Commentary: Reimagining offices as borders between work and play blur
Involuntary remote work during the pandemic forced many people to rearrange their homes for work purposes – and those arrangements endure. But part of the problem is that most offices do not yet allow for the same flexibility.
BLURRING THE BORDERS OF OFFICE WORK
There are exceptions. Lego laid plans for its new “campus” at its Denmark headquarters before COVID-19, but it looks ideally suited to a new world where the borders of office work are blurred.
It is supposed to “provide a space for all colleagues to network and play during and after working hours” (my italics). It features a fitness studio, communal kitchens, a cinema and accommodation for visiting employees.
Campus is an apt description for the complex, which opened in April. Business school students will recognise the mix of work, recreation, cultural and culinary stimulation from universities everywhere.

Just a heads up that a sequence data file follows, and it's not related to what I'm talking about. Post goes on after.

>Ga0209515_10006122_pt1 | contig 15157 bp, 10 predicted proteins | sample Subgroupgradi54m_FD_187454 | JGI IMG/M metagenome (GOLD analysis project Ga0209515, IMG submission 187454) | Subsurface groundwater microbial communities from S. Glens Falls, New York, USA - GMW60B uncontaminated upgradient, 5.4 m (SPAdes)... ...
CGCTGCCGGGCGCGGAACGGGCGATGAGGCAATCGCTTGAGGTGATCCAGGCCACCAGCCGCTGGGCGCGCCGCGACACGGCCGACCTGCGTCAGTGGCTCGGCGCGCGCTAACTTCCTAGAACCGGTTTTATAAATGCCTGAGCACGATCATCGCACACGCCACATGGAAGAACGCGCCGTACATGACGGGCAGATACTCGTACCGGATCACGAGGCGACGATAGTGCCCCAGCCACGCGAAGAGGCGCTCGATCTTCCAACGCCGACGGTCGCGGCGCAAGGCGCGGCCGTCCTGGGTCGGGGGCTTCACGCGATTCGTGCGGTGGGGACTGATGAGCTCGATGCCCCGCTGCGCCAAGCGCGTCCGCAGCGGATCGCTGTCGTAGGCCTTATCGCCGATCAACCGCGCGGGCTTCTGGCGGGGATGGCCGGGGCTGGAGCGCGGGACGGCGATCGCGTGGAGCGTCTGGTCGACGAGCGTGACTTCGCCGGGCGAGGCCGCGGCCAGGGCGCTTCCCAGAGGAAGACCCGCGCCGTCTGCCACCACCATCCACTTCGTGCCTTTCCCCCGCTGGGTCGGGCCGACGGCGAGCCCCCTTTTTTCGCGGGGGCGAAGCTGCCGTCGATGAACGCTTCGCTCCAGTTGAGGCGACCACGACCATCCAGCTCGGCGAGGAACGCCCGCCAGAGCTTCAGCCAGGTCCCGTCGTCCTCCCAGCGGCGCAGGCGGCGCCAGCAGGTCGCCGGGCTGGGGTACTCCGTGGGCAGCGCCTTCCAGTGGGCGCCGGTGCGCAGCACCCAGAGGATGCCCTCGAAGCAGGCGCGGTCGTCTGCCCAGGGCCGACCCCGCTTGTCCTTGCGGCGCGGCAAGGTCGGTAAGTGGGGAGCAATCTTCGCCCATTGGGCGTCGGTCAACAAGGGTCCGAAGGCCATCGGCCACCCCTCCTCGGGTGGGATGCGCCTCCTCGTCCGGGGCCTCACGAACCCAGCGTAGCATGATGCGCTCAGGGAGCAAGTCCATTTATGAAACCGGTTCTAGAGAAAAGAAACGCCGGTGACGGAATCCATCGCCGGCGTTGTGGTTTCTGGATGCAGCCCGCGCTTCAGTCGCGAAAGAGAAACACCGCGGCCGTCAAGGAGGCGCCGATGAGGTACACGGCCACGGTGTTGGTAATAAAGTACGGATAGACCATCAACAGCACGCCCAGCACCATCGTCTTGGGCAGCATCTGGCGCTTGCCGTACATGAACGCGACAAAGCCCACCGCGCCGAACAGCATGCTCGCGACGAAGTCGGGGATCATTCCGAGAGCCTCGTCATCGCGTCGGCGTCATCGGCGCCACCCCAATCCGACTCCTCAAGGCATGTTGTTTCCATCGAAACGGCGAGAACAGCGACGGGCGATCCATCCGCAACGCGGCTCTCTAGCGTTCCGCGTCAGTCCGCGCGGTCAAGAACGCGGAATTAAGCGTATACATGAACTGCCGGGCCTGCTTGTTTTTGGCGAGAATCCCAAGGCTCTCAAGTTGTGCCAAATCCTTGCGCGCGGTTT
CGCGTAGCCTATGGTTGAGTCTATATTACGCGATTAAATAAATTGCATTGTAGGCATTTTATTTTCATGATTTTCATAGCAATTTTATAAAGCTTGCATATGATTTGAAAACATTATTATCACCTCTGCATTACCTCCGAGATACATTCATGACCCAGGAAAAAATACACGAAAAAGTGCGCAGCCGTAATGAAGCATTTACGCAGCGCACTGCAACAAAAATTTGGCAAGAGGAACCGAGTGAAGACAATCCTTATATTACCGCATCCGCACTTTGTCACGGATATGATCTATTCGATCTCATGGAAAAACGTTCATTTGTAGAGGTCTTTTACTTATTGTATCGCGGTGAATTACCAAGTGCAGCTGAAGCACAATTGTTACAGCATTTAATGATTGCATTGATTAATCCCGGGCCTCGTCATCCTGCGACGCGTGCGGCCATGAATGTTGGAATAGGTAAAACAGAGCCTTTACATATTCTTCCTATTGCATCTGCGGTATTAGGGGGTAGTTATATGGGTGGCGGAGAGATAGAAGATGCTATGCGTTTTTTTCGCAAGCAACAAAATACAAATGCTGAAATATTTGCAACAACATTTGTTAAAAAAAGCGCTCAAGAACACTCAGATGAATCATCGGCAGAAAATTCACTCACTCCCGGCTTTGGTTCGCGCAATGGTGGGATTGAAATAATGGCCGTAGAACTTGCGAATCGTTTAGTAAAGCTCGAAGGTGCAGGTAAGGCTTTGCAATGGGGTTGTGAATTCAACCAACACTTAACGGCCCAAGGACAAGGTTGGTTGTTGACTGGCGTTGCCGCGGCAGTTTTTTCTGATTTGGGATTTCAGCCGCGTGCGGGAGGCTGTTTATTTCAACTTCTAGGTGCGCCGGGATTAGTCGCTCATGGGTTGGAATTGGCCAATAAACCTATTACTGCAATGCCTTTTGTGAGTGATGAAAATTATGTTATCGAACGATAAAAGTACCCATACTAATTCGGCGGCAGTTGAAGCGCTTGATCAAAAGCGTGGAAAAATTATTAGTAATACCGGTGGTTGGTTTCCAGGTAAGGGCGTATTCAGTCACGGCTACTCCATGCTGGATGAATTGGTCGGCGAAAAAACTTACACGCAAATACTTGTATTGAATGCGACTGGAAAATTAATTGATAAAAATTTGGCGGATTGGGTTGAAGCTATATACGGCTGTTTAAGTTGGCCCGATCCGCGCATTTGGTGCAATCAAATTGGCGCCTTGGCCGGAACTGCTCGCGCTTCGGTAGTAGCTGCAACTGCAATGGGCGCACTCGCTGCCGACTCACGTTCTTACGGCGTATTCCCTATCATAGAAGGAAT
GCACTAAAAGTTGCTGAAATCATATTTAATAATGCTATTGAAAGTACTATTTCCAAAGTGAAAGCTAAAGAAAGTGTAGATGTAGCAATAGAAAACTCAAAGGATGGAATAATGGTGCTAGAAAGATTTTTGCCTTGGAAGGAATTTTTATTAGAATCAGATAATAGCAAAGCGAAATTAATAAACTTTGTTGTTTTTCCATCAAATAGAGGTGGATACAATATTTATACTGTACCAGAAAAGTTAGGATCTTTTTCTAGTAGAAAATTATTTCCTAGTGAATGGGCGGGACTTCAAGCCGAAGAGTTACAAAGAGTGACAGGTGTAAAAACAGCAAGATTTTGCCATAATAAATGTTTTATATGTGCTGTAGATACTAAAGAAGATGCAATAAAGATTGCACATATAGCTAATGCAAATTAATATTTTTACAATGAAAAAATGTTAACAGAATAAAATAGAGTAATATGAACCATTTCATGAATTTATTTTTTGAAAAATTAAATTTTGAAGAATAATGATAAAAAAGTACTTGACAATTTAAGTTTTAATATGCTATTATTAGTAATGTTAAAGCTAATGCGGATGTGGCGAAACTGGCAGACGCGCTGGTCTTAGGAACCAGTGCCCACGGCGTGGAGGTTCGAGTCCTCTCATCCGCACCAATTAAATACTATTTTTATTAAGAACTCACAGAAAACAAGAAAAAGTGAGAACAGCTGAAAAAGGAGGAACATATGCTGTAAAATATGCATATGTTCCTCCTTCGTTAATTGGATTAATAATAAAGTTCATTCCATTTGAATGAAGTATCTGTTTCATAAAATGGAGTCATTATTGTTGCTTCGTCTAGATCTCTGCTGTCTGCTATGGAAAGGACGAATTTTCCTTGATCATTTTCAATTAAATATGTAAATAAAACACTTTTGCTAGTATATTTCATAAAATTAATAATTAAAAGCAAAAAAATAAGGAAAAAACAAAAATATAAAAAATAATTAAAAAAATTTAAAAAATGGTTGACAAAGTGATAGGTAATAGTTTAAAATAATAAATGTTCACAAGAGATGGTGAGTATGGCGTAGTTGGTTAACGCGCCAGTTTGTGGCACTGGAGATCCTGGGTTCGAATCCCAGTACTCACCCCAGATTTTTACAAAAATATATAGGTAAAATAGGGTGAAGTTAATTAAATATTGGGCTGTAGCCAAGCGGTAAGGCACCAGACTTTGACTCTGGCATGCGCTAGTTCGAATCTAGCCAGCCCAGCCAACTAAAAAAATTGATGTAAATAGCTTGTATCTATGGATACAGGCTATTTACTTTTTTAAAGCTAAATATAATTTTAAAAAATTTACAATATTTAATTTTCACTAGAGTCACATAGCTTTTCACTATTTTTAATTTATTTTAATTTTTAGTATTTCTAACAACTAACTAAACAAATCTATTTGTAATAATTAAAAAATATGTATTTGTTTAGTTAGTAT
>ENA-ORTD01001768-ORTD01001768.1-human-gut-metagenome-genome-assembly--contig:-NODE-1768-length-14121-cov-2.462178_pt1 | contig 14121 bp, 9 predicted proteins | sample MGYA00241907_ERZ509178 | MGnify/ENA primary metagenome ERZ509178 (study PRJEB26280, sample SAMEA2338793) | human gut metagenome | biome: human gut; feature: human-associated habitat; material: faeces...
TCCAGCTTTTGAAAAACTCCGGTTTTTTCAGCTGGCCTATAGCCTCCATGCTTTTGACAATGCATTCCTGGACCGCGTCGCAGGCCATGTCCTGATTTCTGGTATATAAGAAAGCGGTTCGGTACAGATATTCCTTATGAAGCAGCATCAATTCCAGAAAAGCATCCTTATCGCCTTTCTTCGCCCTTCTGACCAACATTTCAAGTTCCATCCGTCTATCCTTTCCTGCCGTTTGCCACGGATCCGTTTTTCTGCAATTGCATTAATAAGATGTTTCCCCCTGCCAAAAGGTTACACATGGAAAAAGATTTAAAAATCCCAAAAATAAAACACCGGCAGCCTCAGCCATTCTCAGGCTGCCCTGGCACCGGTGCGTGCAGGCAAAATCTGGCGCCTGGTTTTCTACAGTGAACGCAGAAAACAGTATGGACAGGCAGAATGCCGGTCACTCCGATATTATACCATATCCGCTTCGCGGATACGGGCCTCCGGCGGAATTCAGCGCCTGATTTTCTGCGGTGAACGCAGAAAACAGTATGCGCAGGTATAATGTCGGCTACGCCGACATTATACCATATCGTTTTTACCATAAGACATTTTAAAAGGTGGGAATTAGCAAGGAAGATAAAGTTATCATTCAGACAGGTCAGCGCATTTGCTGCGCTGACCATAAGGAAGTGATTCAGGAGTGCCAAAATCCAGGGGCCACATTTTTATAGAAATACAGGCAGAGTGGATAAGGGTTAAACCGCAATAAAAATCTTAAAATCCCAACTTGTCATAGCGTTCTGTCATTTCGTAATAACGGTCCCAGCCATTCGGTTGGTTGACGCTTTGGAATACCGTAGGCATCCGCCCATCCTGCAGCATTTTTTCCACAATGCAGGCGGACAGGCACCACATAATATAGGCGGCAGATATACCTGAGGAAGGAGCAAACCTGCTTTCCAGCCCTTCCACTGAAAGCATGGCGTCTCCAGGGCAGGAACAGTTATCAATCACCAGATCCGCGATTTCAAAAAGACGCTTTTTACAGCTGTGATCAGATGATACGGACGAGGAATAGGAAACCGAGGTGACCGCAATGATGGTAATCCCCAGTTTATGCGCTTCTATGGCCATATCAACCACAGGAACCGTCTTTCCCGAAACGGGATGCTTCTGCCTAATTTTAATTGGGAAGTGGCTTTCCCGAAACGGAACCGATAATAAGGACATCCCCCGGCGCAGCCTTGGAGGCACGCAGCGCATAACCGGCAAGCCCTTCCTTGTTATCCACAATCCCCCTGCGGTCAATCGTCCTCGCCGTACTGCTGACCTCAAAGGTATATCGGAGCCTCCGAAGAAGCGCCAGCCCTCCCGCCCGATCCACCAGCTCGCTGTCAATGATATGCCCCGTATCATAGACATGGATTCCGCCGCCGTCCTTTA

These are not new ideas. Analysing office design schemes in 2006, Jeremy Myerson and Philip Ross, veteran observers of the future of work, identified the emergence of four “realms” for white-collar work: The academy, a corporate realm; the agora, for public engagement, say with customers; the guild, where colleagues connect; and the lodge, where work overlaps with home.
In Unworking, a timely new book about how to reinvent the office, they enlarge on some of the ways in which these realms have become increasingly porous, accelerated by the pandemic.